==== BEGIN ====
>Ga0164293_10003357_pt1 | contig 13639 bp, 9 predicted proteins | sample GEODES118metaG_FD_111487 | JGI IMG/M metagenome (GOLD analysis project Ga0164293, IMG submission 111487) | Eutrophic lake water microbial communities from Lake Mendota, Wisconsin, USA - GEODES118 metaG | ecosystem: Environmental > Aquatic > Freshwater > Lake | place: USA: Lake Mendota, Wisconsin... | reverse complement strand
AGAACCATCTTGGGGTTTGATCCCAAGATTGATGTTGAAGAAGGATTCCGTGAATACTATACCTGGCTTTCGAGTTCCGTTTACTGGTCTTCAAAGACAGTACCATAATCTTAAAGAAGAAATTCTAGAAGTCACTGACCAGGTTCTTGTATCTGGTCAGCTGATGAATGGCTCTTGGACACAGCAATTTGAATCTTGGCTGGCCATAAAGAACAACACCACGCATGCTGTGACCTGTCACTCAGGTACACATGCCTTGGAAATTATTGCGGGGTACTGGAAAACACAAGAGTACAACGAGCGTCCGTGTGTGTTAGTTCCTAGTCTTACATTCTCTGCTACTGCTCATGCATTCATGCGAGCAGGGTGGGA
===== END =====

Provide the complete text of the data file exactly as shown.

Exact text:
>Ga0164293_10003357_pt1 | contig 13639 bp, 9 predicted proteins | sample GEODES118metaG_FD_111487 | JGI IMG/M metagenome (GOLD analysis project Ga0164293, IMG submission 111487) | Eutrophic lake water microbial communities from Lake Mendota, Wisconsin, USA - GEODES118 metaG | ecosystem: Environmental > Aquatic > Freshwater > Lake | place: USA: Lake Mendota, Wisconsin... | reverse complement strand
AGAACCATCTTGGGGTTTGATCCCAAGATTGATGTTGAAGAAGGATTCCGTGAATACTATACCTGGCTTTCGAGTTCCGTTTACTGGTCTTCAAAGACAGTACCATAATCTTAAAGAAGAAATTCTAGAAGTCACTGACCAGGTTCTTGTATCTGGTCAGCTGATGAATGGCTCTTGGACACAGCAATTTGAATCTTGGCTGGCCATAAAGAACAACACCACGCATGCTGTGACCTGTCACTCAGGTACACATGCCTTGGAAATTATTGCGGGGTACTGGAAAACACAAGAGTACAACGAGCGTCCGTGTGTGTTAGTTCCTAGTCTTACATTCTCTGCTACTGCTCATGCATTCATGCGAGCAGGGTGGGA